Another positive development of Hayes playing with a floor spacing big has been his increased efficiency scoring off drives. Although on small volume, the second year guard is scoring 3.3 points on drives on 57% shooting, in his past three outings. Up from 2.0 points on 34% field goal percentage on the season.

The spike in production can be attributed to Hayes’ 8 free throw attempts in his span of games as a reserve. Getting to the line has, and always should be a focus for a confidence player such as Hayes. Pairing the french prodigy with a floor spacing big helps unlock a more dynamic version of the former first round pick.

Mentality and Confidence

Bearing in mind the apex version of Killian Hayes is far from that of a backup point guard, it has been encouraging to see the sophomore play with a renewed sense of confidence and freedom. The nagging injuries and arrival of Cade Cunningham have made Hayes second year in the league a turbulent one, full of question marks and inconsistencies.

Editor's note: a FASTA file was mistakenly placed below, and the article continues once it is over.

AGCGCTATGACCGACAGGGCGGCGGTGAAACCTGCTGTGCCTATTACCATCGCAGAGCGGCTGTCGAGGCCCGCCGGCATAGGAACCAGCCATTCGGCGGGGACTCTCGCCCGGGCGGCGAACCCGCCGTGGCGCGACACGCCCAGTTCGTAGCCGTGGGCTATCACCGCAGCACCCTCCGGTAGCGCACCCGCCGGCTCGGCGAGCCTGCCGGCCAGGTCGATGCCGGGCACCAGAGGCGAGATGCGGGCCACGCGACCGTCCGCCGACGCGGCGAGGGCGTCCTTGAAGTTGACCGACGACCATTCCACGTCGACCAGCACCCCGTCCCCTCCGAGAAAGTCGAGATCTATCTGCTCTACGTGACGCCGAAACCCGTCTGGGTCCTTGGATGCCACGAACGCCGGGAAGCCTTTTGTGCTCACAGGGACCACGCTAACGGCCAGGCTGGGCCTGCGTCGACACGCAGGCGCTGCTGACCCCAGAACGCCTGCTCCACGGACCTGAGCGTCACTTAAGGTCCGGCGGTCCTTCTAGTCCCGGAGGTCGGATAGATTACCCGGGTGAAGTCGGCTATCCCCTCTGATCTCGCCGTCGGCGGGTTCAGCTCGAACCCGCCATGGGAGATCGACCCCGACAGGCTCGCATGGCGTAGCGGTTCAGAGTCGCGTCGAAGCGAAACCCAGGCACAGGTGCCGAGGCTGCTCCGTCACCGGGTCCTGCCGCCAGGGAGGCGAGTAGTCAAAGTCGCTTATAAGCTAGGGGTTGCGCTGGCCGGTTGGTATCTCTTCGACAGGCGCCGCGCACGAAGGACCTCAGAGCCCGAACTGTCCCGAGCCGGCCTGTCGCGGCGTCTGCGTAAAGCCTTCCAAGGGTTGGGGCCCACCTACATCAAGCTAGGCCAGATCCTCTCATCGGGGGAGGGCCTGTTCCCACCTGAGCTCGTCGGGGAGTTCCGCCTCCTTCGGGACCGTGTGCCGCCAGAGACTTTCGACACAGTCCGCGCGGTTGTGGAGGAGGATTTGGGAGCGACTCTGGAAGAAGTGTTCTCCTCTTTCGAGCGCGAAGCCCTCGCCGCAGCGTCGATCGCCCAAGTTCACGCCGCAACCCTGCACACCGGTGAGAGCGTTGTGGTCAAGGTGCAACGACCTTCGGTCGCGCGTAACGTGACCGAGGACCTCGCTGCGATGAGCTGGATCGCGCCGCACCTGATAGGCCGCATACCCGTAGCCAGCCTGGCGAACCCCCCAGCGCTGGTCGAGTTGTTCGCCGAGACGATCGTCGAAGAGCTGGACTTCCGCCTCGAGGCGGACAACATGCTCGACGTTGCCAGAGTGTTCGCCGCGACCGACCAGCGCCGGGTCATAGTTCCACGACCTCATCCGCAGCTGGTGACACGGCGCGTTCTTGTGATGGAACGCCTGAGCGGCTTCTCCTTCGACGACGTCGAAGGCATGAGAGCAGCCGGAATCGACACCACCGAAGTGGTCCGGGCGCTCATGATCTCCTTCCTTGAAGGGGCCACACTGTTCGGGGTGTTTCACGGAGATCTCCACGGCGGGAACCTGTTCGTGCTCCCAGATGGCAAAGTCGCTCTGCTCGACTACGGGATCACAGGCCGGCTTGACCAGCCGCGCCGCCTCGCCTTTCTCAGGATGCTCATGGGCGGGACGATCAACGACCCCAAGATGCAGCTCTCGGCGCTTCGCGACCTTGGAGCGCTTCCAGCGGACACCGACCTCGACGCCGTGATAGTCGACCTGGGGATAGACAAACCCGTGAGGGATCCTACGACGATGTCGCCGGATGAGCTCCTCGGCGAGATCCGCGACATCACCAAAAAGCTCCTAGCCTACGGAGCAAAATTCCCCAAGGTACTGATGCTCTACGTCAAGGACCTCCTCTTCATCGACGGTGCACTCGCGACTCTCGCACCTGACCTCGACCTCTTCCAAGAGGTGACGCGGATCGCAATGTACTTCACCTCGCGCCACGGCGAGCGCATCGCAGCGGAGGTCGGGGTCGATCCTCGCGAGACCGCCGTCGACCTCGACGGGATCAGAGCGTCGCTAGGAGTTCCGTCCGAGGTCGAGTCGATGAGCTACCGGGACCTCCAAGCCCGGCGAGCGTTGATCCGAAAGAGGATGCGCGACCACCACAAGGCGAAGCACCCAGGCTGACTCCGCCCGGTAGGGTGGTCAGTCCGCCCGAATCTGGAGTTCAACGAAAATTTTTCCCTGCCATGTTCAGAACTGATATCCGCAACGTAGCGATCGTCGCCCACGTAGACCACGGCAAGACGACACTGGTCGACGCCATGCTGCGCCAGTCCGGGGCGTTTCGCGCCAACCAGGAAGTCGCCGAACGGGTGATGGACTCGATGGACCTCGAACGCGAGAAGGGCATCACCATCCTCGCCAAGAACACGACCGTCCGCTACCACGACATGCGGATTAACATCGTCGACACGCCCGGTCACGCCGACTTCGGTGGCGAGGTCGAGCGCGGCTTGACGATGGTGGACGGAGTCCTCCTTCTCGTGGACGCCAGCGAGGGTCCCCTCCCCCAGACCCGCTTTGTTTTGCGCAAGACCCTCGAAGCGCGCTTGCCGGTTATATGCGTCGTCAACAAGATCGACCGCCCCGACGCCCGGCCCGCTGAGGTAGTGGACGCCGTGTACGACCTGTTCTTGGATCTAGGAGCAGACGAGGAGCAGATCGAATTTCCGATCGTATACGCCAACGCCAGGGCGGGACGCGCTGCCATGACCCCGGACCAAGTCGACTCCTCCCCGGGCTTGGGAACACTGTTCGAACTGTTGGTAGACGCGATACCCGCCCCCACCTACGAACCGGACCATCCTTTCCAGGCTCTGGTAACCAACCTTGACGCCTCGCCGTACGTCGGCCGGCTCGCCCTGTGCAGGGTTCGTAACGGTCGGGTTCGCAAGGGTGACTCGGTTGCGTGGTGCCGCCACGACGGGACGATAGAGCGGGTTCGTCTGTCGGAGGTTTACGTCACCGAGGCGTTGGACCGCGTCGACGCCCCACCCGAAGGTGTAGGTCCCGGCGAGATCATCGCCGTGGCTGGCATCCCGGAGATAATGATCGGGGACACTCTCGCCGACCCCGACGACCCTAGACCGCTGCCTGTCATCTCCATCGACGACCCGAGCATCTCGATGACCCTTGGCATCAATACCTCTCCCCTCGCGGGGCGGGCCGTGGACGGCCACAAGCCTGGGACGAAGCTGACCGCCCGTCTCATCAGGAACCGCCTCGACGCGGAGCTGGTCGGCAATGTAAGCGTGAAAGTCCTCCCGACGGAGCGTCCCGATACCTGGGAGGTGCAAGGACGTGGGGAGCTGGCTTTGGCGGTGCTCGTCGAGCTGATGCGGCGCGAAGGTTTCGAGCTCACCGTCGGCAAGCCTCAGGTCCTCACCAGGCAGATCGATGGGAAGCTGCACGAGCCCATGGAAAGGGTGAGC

It appears the role adjustment has helped the former lottery pick find his footing, Coach Casey said as much in his postgame presser after the Orlando Magic game:

It’s safe to say it’s no coincidence that Hayes best stretch of play for the season has come when he has been at his most ‘relaxed’. While you could say the majority of players in the NBA are ‘confidence players’, Killian Hayes has to be one of the biggest ‘over thinkers’ in the league. A missed lay up or turnover can deter Hayes from attacking on offense for the remainder of the game.

As a rookie, Hayes was thrust into a line-up full of veterans before injuring his hip 7 games into his career. It wasn’t until the last month of his rookie season, did we start to see Hayes string together some productive games.

However, just as he had began gaining confidence in his role as Detroit’s point guard of the future, the Pistons were fortunate enough to win the lottery and draft a new face of the franchise in Cade Cunningham.

After closing his rookie season with a usage rate of 19.5%, Hayes has had to adapt to the role of secondary ball-handler, with a reduced usage of 14.3%. By coming off the bench though, Hayes knows that if he misses a shot or turns the ball over, he will more than likely have the ball in his hand next possession to try make amends, helping to replenish any lost confidence.

While the relegation too a reserve can be viewed as a further demotion in role, Hayes’ has taken the opportunity to show how he can be a functional NBA point guard.